In a significant move to expand its presence in the tech industry, First-Citizens Bank & Trust Company recently announced an agreement to acquire all deposits and loans of Silicon Valley Bridge Bank, N.A.
As per the reports, the deal involves the purchase of $72 billion in assets at a staggering $16.5 billion discount. As a result, the significant discount offered by the FDIC in the recent acquisition of Silicon Valley Bank by First Citizens Bank has caused many to take notice.
A Deep Dive into the SVB buyout Deal
As per the purchase and assumption agreement, First-Citizens Bank & Trust Company will be taking over 17 former branches of Silicon Valley Bridge Bank. These branches are set to open on March 27 under the First-Citizens Bank name. Further, as a part of the acquisition deal, all loans and deposits of Silicon Valley Bridge Bank will be transferred to First-Citizens Bank.
According to recent reports, the technology-oriented bank had an estimated $167 billion in assets and approximately $119 billion in total deposits as of March 10. Further, in a statement, the FDIC provided an estimate of around $20 billion as the cost to its Deposit Insurance Fund due to the failure of Silicon Valley Bank. However, the final amount will only be determined once the FDIC terminates the receivership.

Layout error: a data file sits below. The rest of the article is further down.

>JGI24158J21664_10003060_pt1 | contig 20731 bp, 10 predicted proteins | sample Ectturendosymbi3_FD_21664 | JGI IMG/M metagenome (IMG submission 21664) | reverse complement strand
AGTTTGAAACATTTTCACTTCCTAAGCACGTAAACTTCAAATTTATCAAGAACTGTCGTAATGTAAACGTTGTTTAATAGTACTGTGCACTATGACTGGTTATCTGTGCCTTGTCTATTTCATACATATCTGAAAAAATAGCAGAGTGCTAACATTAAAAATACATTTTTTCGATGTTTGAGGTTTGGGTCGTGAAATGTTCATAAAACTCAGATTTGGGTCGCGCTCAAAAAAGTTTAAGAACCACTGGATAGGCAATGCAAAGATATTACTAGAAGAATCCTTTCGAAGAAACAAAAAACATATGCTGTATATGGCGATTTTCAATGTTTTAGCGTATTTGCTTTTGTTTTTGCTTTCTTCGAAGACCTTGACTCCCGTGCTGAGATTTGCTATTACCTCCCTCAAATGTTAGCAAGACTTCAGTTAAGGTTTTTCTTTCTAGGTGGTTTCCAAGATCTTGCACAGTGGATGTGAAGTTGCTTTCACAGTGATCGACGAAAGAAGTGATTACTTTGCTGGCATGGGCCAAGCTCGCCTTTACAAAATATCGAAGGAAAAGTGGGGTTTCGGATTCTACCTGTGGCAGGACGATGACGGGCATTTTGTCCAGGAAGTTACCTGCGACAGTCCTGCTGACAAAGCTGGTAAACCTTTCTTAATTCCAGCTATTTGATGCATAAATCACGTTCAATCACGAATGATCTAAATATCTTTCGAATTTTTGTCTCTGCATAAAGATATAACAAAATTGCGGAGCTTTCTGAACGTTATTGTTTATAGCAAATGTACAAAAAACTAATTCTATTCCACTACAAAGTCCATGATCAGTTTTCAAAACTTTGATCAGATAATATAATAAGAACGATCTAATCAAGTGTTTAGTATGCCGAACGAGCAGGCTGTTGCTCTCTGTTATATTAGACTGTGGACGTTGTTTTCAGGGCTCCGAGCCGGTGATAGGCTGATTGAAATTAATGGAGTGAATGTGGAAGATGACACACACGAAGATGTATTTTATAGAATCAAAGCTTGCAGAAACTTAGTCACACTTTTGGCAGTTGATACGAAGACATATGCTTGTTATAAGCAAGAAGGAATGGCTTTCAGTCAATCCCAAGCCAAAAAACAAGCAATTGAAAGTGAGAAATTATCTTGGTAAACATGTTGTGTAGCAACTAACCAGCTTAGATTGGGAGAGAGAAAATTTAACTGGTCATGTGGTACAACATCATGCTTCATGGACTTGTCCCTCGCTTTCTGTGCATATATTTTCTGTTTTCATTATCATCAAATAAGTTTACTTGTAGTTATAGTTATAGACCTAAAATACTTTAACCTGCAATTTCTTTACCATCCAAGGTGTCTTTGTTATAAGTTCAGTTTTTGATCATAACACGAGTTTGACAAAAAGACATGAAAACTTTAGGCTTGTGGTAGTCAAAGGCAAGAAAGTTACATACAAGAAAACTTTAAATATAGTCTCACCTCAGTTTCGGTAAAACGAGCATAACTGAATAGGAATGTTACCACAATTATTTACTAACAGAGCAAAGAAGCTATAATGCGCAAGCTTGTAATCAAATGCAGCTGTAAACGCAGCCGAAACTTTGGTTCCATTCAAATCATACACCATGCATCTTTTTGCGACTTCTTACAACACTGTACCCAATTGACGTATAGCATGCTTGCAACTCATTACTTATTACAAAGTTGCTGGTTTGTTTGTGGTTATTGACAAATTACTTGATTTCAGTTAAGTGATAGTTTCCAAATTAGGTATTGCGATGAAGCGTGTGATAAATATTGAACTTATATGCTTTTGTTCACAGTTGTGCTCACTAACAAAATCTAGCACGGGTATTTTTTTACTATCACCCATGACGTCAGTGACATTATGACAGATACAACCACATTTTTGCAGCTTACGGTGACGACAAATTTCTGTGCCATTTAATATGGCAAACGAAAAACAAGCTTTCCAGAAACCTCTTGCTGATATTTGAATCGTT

FDIC Guarantees Protection for Silicon Valley Bank Customers
Following the acquisition of Silicon Valley Bank by First Citizens Bank, the FDIC has assured customers that their deposits will remain protected up to the insurance limit. This means that customers can continue to trust First Citizens Bank with their savings and have peace of mind knowing that their funds are secure.
In a separate deal earlier this month, HSBC purchased Silicon Valley Bank’s U.K. division for £1, granting U.K. customers access to more than $8.1 billion in deposits. By doing so, HSBC reinforced its position in the U.K. market and broadened its financial services offerings.
First Citizens Merger to Maintain Strong Finances
First Citizens has stated that the merged company will retain a robust financial position and a wide-ranging loan portfolio and deposit base following the acquisition.
The FDIC established the Silicon Valley Bridge Bank, National Association, following the failure of Silicon Valley Bank. As part of the agreement, the FDIC granted equity appreciation rights in First Citizens’ common shares to the bridge bank, which could potentially result in gains of up to $500 million, according to the FDIC.